I was finding the definition of the lunar eclipse (in which the earth blocks the sunlight that comes to the moon), and I have found that it could be defined differently.

Definitions of lunar eclipse that differ:

  1. A phenomenon in which the moon enters the earth's shadow when viewed from the earth and cannot be seen or is completely obscured.

  2. An eclipse in which the moon appears darkened as it passes into the earth's shadow.

I think the second one is right, because even if the moon is blocked by earth, sunlight that has a long wavelength could reach the moon. And that's the cause of red moon while total lunar eclipse.

If the first definition is also right, in what situation can the moon be invisible from earth during lunar eclipse?

  • 4
    $\begingroup$ You should provide the references for the definitions. Some sources are more accurate than other. I agree that a lunar eclipse will remain visible, even if faint. $\endgroup$
    – JohnHoltz
    May 3, 2022 at 17:17
  • $\begingroup$ Partially quoting moon.nasa.gov/news/172/… "In a total lunar eclipse, the entire Moon falls within the darkest part of Earth’s shadow, called the umbra. When the Moon is within the umbra, it will turn a reddish hue", so total obscuration is NOT required, and definition 2 is correct $\endgroup$ May 5, 2022 at 13:57
  • $\begingroup$ @JohnHoltz thanks for answering my question, and giving me advice on how to write questions here. I'll cite the source of information in a few days to make this question clear. $\endgroup$ May 8, 2022 at 14:14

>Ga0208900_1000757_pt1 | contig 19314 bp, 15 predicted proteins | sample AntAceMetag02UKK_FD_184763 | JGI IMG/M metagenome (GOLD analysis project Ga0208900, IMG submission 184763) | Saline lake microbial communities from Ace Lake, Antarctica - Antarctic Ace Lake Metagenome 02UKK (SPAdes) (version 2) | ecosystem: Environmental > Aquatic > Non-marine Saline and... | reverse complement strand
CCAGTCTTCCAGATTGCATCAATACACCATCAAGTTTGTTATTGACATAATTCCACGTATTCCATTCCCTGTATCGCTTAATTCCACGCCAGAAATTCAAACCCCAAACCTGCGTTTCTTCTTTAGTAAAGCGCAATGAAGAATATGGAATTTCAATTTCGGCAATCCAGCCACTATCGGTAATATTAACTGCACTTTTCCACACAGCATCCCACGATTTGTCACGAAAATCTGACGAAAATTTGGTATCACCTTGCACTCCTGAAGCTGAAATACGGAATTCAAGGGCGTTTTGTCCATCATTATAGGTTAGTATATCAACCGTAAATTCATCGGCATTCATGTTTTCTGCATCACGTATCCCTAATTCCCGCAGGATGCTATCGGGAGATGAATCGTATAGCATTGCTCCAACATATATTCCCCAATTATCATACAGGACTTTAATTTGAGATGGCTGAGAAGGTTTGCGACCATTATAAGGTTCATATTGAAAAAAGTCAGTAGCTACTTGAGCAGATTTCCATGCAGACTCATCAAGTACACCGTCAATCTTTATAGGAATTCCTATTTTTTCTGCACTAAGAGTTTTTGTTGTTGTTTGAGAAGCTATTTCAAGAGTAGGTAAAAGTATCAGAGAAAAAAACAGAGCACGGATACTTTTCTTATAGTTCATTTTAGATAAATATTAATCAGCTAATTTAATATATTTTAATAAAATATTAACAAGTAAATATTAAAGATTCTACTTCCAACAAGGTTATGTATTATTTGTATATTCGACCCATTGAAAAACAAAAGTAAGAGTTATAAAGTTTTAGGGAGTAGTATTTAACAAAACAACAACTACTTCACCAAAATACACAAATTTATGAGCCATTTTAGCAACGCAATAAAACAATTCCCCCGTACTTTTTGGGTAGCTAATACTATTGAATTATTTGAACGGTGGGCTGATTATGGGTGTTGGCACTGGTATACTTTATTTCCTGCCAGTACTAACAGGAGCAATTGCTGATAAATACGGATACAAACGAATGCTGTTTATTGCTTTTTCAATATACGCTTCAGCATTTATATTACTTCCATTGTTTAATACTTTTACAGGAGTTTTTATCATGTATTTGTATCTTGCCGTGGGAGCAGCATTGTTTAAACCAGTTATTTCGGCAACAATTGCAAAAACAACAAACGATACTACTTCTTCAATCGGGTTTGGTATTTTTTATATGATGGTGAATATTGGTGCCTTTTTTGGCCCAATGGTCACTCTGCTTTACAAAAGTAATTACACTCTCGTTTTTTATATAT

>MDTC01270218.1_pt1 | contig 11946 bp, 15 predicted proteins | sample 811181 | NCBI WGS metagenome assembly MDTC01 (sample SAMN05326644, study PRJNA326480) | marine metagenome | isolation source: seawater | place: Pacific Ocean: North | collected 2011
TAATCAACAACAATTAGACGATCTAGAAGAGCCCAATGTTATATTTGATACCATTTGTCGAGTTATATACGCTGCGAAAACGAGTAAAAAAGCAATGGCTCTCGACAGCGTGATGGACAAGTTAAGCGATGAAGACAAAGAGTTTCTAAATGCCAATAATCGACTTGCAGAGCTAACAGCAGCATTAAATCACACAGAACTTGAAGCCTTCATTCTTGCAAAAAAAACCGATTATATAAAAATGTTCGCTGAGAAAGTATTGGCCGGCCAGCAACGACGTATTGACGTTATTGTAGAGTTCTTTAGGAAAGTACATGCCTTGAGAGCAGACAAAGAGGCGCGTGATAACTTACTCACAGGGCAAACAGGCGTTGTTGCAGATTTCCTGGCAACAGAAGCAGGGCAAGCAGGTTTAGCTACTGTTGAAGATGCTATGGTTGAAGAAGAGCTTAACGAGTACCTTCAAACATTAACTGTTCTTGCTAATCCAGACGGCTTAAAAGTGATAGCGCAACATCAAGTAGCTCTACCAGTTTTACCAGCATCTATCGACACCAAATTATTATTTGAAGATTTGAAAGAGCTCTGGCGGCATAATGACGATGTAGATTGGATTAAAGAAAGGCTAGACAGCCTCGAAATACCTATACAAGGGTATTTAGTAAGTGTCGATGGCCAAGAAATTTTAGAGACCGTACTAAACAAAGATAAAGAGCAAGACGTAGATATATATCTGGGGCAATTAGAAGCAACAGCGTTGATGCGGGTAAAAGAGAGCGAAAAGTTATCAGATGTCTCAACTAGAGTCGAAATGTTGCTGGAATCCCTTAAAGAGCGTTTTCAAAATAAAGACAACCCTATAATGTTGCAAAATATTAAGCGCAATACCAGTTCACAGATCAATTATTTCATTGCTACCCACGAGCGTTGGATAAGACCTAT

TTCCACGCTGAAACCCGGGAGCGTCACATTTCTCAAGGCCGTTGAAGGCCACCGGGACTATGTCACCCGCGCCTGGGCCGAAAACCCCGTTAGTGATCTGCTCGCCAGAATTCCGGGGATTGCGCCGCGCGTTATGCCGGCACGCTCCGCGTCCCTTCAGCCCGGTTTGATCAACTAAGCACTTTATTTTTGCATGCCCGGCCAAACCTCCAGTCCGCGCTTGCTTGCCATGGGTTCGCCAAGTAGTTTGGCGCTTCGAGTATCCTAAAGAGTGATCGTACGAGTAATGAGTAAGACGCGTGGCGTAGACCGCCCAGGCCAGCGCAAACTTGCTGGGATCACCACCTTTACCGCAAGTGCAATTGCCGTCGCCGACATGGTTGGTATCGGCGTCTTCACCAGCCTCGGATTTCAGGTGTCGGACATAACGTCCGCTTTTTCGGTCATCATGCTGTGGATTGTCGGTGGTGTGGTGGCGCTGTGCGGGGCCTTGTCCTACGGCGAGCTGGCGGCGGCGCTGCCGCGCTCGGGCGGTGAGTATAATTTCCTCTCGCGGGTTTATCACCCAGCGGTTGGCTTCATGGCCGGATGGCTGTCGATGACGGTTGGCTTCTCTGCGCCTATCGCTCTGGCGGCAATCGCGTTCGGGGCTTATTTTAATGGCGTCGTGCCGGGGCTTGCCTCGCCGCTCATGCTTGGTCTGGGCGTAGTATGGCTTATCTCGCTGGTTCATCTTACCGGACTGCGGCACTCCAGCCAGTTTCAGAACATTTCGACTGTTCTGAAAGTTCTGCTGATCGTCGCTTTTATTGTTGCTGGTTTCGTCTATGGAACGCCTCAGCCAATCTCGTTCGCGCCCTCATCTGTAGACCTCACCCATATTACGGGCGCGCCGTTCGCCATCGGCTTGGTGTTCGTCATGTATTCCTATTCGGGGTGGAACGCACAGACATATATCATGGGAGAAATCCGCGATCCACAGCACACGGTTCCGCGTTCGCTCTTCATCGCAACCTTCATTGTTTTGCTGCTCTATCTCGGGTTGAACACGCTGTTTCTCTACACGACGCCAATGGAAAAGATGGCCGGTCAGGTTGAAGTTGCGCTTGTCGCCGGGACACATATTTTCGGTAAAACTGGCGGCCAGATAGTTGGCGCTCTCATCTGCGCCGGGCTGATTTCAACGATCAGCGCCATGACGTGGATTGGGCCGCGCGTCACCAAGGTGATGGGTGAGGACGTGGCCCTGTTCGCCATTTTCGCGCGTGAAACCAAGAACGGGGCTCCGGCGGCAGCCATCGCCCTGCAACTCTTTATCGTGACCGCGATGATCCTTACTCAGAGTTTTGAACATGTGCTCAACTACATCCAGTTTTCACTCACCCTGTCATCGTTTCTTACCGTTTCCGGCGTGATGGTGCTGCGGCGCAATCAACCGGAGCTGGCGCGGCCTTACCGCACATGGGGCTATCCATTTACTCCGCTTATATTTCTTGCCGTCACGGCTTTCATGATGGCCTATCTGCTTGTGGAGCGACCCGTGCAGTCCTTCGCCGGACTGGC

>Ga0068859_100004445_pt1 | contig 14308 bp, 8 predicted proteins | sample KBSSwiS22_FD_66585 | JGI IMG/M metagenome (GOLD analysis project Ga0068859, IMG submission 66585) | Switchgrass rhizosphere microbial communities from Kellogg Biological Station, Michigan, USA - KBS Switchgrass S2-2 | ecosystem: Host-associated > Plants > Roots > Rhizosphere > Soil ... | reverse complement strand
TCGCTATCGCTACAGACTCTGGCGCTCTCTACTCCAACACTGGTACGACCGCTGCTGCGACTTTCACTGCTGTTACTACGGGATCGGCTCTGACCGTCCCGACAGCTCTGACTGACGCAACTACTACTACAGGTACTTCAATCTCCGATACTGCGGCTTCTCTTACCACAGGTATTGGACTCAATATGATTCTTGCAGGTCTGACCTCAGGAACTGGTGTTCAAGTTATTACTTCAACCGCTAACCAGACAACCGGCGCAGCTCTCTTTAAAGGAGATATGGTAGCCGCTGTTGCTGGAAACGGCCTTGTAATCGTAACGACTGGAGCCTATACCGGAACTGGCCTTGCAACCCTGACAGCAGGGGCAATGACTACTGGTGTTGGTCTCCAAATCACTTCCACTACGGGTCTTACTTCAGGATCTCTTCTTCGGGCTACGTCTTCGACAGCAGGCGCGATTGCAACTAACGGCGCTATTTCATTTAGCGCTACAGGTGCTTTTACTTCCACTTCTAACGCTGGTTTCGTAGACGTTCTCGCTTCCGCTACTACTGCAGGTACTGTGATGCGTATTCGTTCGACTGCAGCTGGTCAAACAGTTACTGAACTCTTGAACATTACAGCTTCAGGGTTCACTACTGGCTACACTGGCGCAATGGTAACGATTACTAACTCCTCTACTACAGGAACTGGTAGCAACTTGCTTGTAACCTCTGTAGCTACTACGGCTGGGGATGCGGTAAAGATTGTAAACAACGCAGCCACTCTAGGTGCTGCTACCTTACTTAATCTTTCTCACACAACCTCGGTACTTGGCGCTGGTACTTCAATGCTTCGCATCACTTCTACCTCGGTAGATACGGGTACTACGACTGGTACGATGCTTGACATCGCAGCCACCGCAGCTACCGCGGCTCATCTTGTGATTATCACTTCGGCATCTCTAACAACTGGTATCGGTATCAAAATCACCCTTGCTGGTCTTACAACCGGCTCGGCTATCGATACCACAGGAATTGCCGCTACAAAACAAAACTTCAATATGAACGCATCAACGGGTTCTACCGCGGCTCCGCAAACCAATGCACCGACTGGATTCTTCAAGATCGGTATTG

• $\begingroup$ Also thanks @barrycarter, for giving me additional information. $\endgroup$ May 8, 2022 at 14:14

2 Answers 2


A lunar eclipse occurs when the Earth's shadow falls onto the moon.

Shadows have two parts, a penumbra around the edge of the shadow in which the light source is partially obscured, and an umbra in which the light source is fully obscured. When the moon is in the umbra of the Earth, it is still lit by light (mostly red light) that has passed through the Earth's atmosphere.

The moon is never "completely obscured".

The definition is "the moon is in the Earth's shadow". It matters not to the definition whether the moon is completely dark, or partially lit. In reality it is always partially lit, because the Earth has an atmosphere.


The exact definition of X

can be a challenge, because any definition can be by itself "exact" even if wrong or disputed, and the premise of using the word "The" is that there can be only one which, really, there are probably more.

But we can certainly propose a clear and unambiguous definition that will work for most people and most cases.

Eclipses can be thought of as geometrical phenomena involving three points.

I suppose you can leave it at that and have a mathematical eclipse when they're co-linear but I think we need a definition that involves realistic sizes for the light source and the occluding/eclipsing body.

Let's call them A and B (e.g. Sun and Earth)

For the location where the eclipse "happens" i.e. point C, it could be a point or tiny object like a spacecraft, or it could be an extended object like the Moon.

No matter, the eclipse is a geometrical effect where B comes between C and A and at least partially blocks C's view of A. In other words, there are some lines drawn from the surface of A to point C or to areas on C's surface that intersect B.

That will stop most of the light, but as you point out B can refract or scatter, so that light has other paths available to it besides straight lines in vacuum.

Refraction and scattering do not interfere with it being a geometrical eclipse, it just affects the experience and effects.


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